Indoor Plants – Health Check

Passion for Indoor Plants

Most of us can admit to a newly acquired hobby of indoor plant collecting over the last few years. It’s kept us sane and busy, watering, potting up and dressing up our new plant friends.

October is the best time of year to have good look at your indoor plant’s health to see what it might need to help it flourish in the growing season ahead.


You may have noticed that now the days are warming up, your indoor plants are drying out more quickly than they did over the cooler months. This means that now is a great time to ‘flush out’ your plants. We suggest either putting them under the shower or taking them outside with a watering can, placing them in a tub and watering them very thoroughly. Leave them to soak in the tub for a couple of hours to entirely re-wet the potting mixture and remove any potential air-pockets that may have formed. Alongside increasing water intake, adding some kelp tonic to your watering can is a fantastic way to help give your plants the extra support they need to get growing this season!

Pest and Diseases

Aphids small, pale green, and ubiquitous, aphids love the warm moist weather in spring. Keep an eye on new growth and if you spot them either give it a good steady spray with the hose and/or mix up some eco-oil and spray to the point of run off. Reapply in 3-5 days to make sure you get all of the bebehs too!

Spider Mites

if you notice the leaves of your plant start to take on a silvery appearance, check the undersides for spider-mites. They are very small and usually white or brown and pierce the leaves of plants to suck all the green-juice out, leaving colourless spots that appear silver. Spider mites may love a juice cleanse but they HATE a moist environment so take your plant outside and give it a good hose, making sure to drench the undersides of the leaves. You may need to repeat this for a few days to clear them out. If you have a particularly bad infestation we recommend enlisting the aid of a miticide.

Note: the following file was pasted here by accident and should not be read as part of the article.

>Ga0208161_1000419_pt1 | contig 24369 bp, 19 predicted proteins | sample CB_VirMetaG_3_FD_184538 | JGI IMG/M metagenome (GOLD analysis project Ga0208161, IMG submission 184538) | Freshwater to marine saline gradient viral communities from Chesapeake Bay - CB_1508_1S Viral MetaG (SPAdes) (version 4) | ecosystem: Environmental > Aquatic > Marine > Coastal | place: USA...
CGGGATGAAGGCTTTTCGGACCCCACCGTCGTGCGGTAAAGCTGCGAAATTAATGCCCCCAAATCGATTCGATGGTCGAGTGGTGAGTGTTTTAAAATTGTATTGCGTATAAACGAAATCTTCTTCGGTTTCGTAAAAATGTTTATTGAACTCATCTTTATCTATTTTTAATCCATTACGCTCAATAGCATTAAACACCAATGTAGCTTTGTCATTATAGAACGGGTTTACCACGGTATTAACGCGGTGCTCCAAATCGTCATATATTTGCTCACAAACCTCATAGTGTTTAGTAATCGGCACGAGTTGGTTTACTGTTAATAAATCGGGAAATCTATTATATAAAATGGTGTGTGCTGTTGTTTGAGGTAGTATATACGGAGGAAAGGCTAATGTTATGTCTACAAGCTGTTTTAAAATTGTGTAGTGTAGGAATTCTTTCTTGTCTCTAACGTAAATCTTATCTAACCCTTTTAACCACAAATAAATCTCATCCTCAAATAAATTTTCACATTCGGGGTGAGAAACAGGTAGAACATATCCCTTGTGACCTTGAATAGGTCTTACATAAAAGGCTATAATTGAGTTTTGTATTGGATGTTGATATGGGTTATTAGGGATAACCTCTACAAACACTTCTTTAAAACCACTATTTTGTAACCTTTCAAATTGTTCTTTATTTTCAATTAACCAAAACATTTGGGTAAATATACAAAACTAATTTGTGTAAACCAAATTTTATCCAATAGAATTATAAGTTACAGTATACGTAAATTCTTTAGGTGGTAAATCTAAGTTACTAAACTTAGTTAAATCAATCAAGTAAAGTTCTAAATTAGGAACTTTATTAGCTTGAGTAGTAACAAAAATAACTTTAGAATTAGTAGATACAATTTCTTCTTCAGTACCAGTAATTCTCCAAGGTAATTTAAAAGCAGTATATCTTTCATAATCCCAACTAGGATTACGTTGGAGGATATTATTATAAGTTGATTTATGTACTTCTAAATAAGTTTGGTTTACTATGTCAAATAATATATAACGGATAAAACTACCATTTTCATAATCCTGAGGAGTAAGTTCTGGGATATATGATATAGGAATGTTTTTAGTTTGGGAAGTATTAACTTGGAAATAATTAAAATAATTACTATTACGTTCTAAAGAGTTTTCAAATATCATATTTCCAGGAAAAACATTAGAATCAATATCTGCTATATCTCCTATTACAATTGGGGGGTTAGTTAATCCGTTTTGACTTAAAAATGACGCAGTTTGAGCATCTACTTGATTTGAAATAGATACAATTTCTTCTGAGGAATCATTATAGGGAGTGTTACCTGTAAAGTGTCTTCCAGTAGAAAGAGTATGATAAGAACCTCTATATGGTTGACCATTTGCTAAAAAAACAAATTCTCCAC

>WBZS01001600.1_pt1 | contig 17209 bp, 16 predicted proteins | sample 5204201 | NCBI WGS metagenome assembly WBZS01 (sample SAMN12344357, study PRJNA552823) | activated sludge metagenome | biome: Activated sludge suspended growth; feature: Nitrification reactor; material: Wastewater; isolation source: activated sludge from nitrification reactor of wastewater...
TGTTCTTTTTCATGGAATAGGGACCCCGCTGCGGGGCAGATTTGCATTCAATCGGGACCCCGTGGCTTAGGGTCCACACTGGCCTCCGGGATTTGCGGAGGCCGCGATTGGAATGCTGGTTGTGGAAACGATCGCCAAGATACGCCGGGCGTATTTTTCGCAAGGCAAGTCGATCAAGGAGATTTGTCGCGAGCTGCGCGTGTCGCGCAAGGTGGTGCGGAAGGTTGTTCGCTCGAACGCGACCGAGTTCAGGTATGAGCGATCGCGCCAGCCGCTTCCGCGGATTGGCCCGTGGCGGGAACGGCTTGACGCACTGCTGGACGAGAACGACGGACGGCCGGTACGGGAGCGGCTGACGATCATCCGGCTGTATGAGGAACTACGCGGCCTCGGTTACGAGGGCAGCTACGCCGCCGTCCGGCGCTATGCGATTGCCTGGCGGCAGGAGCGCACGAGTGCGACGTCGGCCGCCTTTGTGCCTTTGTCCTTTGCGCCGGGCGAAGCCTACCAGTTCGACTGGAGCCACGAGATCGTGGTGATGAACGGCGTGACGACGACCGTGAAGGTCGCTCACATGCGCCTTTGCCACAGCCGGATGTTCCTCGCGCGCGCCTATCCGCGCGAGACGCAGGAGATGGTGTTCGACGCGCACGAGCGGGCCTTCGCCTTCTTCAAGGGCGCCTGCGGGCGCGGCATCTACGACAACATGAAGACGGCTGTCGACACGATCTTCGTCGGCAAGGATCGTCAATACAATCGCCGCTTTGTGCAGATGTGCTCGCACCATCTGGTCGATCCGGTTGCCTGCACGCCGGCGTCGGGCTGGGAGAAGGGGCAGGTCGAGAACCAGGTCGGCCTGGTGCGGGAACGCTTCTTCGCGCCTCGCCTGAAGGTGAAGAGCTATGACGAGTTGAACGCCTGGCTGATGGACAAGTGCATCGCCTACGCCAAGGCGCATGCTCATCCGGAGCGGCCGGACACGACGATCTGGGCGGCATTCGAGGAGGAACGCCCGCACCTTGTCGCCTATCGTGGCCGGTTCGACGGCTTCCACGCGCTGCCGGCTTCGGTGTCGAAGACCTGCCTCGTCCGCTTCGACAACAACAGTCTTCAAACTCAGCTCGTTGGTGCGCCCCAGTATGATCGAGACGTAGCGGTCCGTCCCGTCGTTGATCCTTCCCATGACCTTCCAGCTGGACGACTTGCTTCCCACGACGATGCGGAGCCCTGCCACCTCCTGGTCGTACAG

scale are another small sucking insect but with a smooth, round, tough and often white or brown exterior shell, from which they take their name. Where theres scale there’s usually ants so keep an eye out for our six legged friends and if you spot them have a good inspection of the stems and leaves of your plant. Scale can be wiped off with a clean damp cloth but we also recommend spraying the plant with eco-oil afterwards to make sure no eggs survive.

Fungus Gnats

Tiny flies flying around your plan is a sign of over watering. Best way to get rid of these is to let the soil completely dry out. You can spray the soil with neem oil to suffocate the animal. Alternatively you can invest in a rad little carnivorous plant like a Nepenthes or Sarracenia that will attract the Gnats and devour them for you

Mealy Bugs

one of the most common and most annoying pests of them all. Mealy bugs will look like white fluff that usually hide along the stems or under the leaf of you plants. Up close you might see the body that looks like a white fluffy crab with a tail. Treating these can be an ongoing procedure of a combination of spraying thoroughly with neem oil and wiping them away.

Light and Position